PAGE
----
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Thursday, May 14, 2009

What size serving of bad news would you like? Small? Medium? Large?

We had our first appointment meeting today with the transplant nurse. Lovely lady. She truly was amazing and very easy to talk to. We thought today was going to be physical workup and such for BabyGirl, but it was more of a sit down informational meeting.

During our conversation, she got a call from our insurance. Good news is we have amazing benefits and finances won't be stopping us from the medical aspect saving my baby. Our financial trouble will only lie in loss of my income, relocating and co-pays. That's probably the only good news we got.

Bad news on UCLA. The contract between UCLA and my insurance company recently expired. We are now faced with 2 other hospitals, both in California. One is in Loma Linda and the other in Northern California. This scares me because just yesterday, Hubby's company was ready to move him to a branch 19 miles south of UCLA. NOW we need to put the brakes on their offer, which is petrifying. We don't know where we will go, and won't know for a few weeks until the medical teams there review the file and collaborate with our medical team. Once we find out where, we still don't know when. It is truly one step at a time. We won't know step 3 until we hit step 2.

I figure there is no good or easy and loving way to summarize the the information she gave us today. If I wasn't numb enough, they sure are making sure they are sucking the life out of me. I don't know how much more I can take. And that's an honest to God statement. I know it has been easily overused, for finances or stress or drama. But I HONESTLY don't know how much more I can take before the person everyone knew up until Tuesday morning is put to rest by this new person I don't recognize.

She confirmed repair surgery is almost a non-existent option. We learned that BabyGirl's condition, leaving it as-is, only gives her a lifespan of 5 years max. She reconfirmed BabyGirl is a walking time bomb, as are kids with Restrictive Cardiomyopathy, especially since we do not fully know the progression of the myocardial bridging. Transplant = lifelong struggle. She will undergo heart tissue sampling frequently post-transplant to test for rejection. This will taper off to be a once a year thing eventually, but in the early stages will be quite frequently. She will have frequent bloodwork done forever. She will be on medications for the rest of her life, lowering her immunity. If she stops taking them to rebel or because she is tried of them, she will not survive. There will be many times where we have close calls or false alarms due to the sensitive nature of her immunity. She will need to be constantly aware of sick people around her and avoid situations that may put her immunity at risk. She will almost definitely get sick with 2 very common strains of virus all people carry soon after the surgery, and I wish I could remember the names. She will be at high risk for the rest of her life for Cancer of her lymph nodes. She will almost definitely sustain mild kidney damage from the medications over the course of her life. She will almost definitely never be able to have children from her own womb, not only because the heart will be detached from nerve and not be able to adapt to her changing body, but also due to the medications she needs to take to survive. And the part I was not prepared for, she will face of life of multiple heart transplants. There are no steady statistics on how soon because heart transplants on children have only been happening for 2 solid decades. The nurse gave me examples of a boy who they treat who had a transplant at 1month old and is now 23, going to college and has been completely healthy. He was one of the first 100 kids to get a heart transplant ever. She also has a child who needed a new heart after just a few years. Rough statistics for survival rate are 75-80% for the first year. Then of those 8 out of 10 kids that do survive post-transplant, 75-80% of the will see the next 4 years. Over a 5 year period, the survival rate is 64%. To me that seems 100% unfair and unacceptable.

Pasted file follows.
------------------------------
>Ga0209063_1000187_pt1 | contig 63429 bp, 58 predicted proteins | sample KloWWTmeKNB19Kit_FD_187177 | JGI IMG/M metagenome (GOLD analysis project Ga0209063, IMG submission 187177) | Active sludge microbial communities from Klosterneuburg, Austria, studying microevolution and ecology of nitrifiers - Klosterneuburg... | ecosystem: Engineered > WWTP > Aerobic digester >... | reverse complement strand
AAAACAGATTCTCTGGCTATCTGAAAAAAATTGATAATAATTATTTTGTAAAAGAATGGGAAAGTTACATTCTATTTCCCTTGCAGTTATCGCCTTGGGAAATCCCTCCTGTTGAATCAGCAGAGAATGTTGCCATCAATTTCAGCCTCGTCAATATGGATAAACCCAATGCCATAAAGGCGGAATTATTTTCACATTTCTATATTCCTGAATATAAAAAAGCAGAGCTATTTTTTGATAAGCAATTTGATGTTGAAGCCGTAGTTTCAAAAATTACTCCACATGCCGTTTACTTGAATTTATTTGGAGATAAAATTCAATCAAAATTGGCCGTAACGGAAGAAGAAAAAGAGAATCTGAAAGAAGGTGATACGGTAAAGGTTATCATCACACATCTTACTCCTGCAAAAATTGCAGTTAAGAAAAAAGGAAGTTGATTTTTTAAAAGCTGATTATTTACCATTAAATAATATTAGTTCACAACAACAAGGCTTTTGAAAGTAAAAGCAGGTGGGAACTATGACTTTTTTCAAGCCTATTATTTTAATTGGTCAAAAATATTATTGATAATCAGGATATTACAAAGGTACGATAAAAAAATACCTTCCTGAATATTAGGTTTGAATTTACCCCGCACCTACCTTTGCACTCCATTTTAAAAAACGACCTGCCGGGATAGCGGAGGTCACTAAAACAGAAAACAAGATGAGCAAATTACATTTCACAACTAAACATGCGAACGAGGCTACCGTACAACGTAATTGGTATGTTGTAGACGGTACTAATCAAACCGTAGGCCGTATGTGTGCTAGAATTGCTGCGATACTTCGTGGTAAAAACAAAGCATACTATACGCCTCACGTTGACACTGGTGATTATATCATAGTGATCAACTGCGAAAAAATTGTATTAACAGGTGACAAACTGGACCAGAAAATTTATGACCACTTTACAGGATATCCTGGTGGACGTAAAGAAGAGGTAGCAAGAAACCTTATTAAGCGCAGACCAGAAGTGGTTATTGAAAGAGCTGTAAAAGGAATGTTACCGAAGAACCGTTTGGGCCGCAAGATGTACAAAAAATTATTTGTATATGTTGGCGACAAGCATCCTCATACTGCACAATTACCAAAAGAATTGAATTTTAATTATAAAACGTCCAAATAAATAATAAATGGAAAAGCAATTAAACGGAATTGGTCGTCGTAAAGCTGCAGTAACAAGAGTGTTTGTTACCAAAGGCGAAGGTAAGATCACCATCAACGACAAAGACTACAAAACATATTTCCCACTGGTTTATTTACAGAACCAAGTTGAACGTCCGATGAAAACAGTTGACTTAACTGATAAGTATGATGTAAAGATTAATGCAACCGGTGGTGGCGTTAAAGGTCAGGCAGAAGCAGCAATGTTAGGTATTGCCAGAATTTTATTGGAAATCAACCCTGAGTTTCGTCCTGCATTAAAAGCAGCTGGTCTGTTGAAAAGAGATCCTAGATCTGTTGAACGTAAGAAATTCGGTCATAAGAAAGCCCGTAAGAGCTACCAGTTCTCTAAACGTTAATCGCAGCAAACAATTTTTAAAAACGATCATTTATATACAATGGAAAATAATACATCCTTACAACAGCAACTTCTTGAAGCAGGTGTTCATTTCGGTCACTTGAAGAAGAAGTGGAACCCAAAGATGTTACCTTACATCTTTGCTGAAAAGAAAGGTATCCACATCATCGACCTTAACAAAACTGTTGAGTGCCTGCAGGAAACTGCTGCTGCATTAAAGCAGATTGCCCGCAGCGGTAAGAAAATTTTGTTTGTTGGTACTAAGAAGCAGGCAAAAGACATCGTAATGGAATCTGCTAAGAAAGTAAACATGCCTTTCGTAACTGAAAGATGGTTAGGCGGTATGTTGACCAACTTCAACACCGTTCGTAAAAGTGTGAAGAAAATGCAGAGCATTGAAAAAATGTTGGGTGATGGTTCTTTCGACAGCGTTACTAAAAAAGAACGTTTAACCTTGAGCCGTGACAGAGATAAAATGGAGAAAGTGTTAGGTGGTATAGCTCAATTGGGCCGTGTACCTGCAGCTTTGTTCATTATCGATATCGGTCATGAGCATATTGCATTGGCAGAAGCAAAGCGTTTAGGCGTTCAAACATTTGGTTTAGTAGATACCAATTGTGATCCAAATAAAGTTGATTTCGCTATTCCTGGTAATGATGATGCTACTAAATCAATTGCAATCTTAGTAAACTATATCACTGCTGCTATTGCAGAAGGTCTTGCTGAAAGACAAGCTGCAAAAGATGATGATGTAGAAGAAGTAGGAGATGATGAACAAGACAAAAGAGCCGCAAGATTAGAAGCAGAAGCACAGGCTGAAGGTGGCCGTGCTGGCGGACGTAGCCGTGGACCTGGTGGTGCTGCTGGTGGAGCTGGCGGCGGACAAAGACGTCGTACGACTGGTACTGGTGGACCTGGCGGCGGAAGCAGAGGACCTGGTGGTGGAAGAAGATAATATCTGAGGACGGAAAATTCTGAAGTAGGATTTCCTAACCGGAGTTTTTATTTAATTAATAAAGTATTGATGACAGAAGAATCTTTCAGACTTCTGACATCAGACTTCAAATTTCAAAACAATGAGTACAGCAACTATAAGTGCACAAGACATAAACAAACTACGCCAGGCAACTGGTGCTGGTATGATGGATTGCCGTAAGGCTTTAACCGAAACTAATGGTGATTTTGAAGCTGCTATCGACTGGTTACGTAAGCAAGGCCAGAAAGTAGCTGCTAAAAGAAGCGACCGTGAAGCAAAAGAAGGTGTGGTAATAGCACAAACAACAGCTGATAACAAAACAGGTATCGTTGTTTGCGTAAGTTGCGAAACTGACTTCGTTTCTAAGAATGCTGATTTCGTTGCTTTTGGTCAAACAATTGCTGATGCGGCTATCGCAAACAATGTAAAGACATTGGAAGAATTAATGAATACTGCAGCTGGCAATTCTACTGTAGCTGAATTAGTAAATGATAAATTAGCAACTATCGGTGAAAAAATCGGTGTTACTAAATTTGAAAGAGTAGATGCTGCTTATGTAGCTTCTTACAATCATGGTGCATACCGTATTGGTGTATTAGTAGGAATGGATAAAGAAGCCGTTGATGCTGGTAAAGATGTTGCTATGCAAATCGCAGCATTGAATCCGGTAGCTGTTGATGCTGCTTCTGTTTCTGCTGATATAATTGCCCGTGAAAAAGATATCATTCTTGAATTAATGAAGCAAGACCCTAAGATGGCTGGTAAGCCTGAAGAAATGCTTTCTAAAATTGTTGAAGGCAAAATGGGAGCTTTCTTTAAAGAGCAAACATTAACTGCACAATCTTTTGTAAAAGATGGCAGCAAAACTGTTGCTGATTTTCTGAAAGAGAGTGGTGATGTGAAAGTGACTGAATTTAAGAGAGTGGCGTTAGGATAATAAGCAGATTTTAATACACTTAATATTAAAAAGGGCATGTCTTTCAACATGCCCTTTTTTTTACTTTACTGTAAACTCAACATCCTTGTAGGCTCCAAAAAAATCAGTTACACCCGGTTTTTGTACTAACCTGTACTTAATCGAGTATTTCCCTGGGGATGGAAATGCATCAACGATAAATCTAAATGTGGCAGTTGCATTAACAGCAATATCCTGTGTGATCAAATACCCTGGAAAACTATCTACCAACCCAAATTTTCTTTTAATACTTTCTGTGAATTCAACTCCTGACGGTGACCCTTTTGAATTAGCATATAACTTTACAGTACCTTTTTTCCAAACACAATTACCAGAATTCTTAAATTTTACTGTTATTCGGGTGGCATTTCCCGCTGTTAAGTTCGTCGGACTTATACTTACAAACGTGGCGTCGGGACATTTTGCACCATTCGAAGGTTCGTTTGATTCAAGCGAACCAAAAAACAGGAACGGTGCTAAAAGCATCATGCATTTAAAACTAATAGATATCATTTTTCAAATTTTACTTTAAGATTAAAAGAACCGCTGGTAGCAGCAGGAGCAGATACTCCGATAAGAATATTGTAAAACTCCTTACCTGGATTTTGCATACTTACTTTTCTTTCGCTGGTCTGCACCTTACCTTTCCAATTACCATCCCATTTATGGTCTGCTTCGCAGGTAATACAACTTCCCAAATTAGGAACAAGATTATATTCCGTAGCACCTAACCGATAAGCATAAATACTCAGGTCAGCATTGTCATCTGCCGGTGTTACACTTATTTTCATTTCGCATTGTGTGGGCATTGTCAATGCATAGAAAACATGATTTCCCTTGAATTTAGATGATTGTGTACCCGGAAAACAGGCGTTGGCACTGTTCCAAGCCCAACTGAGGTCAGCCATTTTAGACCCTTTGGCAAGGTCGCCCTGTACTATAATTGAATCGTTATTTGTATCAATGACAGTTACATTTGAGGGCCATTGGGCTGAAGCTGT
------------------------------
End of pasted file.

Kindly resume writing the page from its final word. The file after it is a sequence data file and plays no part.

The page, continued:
Is that it in a nutshell? Probably not. I would welcome a nutshell right now. That's it, in its sickening, confusing and wrong reality. I know God has a plan, He will be our strength and healer, He has a reason we will never know, etc etc etc. But you know, that's not really all that comforting right now. I am prayerful, and beg everyone to pray for her healing and future. But even that gives me no peace. This will never be a distant memory. It will be a struggle for the rest of her life, and if that not be longer than my own, the rest of MY life.
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